BLANDCorporatio wrote:Then, a different snobbery. PF had different phases. There was the Gilmour-led, most recent. The Twaters-led, before that until The Final Cut. And yet before that there was, as some poster above is surely familiar, the Barrett-led.
I think that's to some degree inevitable with any long-lived band, and it's not always snobbery. Everyone has different tastes, and there's always something fairly specific that attracts a particular listener to a particular band. But few bands can survive doing the same thing forever, and line-ups change, so the music evolves—consequently losing the characteristics that attracted the listener in the first place.
For me, the extreme example of this isn't Floyd, but Tangerine Dream. I adore their mid-70's works, but I'd rather be buried in quicklime than listen to anything they made after 1980. Is that snobbery? I don't think so. The band moved on and so did I; we just went in different directions. They still have plenty of followers, and I wish them well with their ongoing success (Edgar Froese is 65 now, for heaven's sake), but all of the more recent stuff that I've heard has left me cold.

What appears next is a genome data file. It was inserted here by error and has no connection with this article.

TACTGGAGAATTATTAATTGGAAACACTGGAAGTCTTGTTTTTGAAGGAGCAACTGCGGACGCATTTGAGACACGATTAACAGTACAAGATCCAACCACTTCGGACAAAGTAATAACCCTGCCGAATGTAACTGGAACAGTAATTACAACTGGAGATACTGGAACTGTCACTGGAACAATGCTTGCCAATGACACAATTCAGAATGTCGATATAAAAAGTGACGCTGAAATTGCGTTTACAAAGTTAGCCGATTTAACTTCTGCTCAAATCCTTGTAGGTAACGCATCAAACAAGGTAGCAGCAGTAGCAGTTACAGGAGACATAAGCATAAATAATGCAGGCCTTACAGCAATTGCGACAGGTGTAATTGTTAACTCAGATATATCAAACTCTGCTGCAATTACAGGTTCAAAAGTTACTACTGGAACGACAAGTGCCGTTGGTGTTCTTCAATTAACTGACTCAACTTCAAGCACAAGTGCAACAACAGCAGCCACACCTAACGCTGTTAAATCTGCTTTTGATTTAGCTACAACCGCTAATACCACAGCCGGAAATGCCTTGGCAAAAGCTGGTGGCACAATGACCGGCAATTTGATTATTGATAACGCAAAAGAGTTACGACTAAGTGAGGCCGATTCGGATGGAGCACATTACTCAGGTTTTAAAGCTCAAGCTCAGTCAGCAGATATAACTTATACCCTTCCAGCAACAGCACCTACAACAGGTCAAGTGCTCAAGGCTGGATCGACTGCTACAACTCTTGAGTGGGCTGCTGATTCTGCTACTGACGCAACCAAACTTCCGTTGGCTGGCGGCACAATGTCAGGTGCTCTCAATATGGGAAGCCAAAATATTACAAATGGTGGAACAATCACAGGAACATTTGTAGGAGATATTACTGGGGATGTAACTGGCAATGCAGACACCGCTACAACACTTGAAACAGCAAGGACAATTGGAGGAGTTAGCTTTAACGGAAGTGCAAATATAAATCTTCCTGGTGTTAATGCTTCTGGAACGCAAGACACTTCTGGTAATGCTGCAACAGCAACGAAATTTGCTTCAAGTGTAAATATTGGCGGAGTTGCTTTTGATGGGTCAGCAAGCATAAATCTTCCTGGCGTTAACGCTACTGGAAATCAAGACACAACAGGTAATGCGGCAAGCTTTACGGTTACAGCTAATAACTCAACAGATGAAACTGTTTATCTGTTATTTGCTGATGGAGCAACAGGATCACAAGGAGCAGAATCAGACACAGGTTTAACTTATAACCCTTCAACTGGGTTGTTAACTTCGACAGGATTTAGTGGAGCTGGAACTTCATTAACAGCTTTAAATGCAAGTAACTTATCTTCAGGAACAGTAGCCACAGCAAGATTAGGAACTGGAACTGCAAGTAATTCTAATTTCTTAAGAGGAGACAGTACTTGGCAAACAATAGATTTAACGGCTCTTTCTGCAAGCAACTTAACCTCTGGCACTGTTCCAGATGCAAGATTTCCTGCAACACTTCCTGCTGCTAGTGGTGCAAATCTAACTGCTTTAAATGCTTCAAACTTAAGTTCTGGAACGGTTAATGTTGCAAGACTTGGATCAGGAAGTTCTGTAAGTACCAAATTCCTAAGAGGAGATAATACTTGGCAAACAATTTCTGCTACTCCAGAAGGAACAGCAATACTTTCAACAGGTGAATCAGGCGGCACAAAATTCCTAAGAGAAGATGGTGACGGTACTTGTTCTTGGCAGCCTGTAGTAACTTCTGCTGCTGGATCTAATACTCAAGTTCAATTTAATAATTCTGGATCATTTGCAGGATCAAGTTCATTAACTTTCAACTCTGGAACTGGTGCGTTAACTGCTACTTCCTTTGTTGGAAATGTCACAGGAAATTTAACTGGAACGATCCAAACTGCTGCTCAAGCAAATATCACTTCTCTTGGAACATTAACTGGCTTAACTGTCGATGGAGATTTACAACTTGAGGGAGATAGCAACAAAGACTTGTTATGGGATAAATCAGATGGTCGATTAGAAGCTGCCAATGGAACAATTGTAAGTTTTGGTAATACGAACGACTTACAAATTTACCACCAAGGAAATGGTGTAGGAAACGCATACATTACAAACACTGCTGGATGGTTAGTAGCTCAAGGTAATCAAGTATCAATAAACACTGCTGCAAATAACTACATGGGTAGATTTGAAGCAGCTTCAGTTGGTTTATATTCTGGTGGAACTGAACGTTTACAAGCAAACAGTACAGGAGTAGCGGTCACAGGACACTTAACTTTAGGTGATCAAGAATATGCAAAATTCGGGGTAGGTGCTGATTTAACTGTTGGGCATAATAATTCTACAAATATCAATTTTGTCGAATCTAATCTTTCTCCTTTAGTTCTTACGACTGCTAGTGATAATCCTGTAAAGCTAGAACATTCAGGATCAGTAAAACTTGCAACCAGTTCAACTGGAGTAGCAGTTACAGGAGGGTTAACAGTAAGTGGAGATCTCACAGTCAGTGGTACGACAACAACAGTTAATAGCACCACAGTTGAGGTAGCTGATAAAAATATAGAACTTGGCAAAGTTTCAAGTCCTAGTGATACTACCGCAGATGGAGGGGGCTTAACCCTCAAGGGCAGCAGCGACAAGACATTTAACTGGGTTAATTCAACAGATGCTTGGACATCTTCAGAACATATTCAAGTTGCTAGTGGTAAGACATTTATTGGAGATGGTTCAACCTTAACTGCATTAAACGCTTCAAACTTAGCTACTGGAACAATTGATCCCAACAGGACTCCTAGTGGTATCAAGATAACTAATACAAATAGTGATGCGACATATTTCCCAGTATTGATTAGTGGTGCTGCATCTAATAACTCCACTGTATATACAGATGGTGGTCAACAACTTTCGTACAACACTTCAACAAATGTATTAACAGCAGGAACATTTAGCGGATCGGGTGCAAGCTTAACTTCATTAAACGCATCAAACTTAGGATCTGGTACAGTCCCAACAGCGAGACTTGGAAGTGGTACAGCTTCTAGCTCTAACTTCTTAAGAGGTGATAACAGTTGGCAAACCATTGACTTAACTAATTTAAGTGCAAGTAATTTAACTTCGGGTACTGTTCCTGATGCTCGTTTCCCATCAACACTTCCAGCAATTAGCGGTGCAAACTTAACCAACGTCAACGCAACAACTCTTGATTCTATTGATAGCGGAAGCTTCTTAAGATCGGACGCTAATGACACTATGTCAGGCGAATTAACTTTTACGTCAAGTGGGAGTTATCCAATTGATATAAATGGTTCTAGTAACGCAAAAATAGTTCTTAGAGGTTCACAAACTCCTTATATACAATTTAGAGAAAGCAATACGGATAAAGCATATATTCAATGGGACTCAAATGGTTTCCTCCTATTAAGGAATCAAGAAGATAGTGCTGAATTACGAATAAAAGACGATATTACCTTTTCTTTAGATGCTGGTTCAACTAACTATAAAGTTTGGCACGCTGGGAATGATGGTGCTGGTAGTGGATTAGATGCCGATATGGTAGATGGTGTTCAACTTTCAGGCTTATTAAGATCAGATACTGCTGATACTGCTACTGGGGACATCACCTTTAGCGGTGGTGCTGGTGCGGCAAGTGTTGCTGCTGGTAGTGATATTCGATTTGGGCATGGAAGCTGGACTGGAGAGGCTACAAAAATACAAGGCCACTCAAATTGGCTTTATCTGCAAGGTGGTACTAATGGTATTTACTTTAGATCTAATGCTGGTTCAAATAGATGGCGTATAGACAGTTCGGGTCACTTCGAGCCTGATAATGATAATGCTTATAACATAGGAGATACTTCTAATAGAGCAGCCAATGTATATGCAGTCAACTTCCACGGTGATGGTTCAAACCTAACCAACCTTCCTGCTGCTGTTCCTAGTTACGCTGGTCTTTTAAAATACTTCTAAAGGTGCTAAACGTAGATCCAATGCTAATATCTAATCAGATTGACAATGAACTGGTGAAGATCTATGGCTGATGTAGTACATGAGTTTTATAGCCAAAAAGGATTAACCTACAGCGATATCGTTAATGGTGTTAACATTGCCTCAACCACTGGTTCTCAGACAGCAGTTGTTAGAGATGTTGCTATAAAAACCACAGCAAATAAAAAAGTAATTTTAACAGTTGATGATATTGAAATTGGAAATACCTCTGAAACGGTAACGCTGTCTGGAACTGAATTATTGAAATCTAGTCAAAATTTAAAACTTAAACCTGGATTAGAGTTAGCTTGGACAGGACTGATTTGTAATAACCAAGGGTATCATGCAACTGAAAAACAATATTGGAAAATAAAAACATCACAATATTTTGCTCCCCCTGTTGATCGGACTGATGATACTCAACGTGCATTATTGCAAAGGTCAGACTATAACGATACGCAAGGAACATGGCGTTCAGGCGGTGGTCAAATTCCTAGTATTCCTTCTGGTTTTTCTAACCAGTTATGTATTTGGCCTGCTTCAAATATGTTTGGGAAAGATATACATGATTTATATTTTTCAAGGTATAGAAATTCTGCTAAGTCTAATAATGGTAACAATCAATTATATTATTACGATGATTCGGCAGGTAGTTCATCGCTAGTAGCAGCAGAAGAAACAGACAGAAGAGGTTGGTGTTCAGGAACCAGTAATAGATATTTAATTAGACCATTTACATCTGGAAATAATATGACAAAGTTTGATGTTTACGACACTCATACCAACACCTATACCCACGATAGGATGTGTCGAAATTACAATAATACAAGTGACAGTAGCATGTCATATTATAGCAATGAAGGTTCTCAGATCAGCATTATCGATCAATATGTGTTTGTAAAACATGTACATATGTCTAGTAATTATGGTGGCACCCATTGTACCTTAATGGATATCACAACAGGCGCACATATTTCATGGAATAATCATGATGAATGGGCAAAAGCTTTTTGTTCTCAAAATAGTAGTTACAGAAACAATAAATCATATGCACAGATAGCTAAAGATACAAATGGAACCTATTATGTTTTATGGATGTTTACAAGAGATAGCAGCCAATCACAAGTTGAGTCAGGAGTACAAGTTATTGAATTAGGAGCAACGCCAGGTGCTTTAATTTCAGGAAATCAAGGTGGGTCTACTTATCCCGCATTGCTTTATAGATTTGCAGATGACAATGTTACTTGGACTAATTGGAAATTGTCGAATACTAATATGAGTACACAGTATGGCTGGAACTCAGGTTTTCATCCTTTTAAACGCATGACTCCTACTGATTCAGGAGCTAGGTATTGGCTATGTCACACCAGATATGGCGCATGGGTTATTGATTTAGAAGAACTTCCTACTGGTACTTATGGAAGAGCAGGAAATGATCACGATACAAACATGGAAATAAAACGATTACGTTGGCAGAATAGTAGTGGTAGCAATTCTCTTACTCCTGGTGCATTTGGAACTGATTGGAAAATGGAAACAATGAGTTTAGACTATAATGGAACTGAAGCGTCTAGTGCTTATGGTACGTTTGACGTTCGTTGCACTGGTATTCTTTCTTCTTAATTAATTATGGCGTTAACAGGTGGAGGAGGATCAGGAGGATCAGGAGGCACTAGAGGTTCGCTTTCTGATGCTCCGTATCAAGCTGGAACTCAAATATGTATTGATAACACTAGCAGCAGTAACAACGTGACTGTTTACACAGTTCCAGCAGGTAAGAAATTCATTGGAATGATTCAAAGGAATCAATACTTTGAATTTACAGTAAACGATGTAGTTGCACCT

Getting back to Floyd, for me they're a bit of an anomaly. Like many of my age group, I was introduced to them when Dark Side of the Moon
came out. That album socked everyone between the eyes; around '73-5, you couldn't go anywhere without hearing Money
in the background. It wasn't until 15 or more years later that I started to realize that I liked the earlier songs—Barrett and co—more than the later blockbusters.
(It didn't hurt that unlike most rock albums at the time, DSotM was sufficiently well-produced and well-manufactured that it was a tough test for the so-called hi-fi systems of the day. When I bought my first quality sound system, I played DSotM to my roommate. His jaw dropped; he'd never heard it played on a decent system, and had no idea
that it began with the sound of heartbeats. The average cheapo ‘hi-fi’ system back then just couldn't reproduce them. Never mind the horrors of reproducing the intro to Time
without burning your ears off.)
So while it's usually
the first exposure to a band that determines the era of interest, it's not always the case. I'm not sure where the line between taste and snobbery lies, but there clearly is one.
But sometimes, the music is just plain bad. I continue to think that The Piper at the Gates of Dawn
is mostly horrible.
Grammar: It's not the law, it's just a good idea.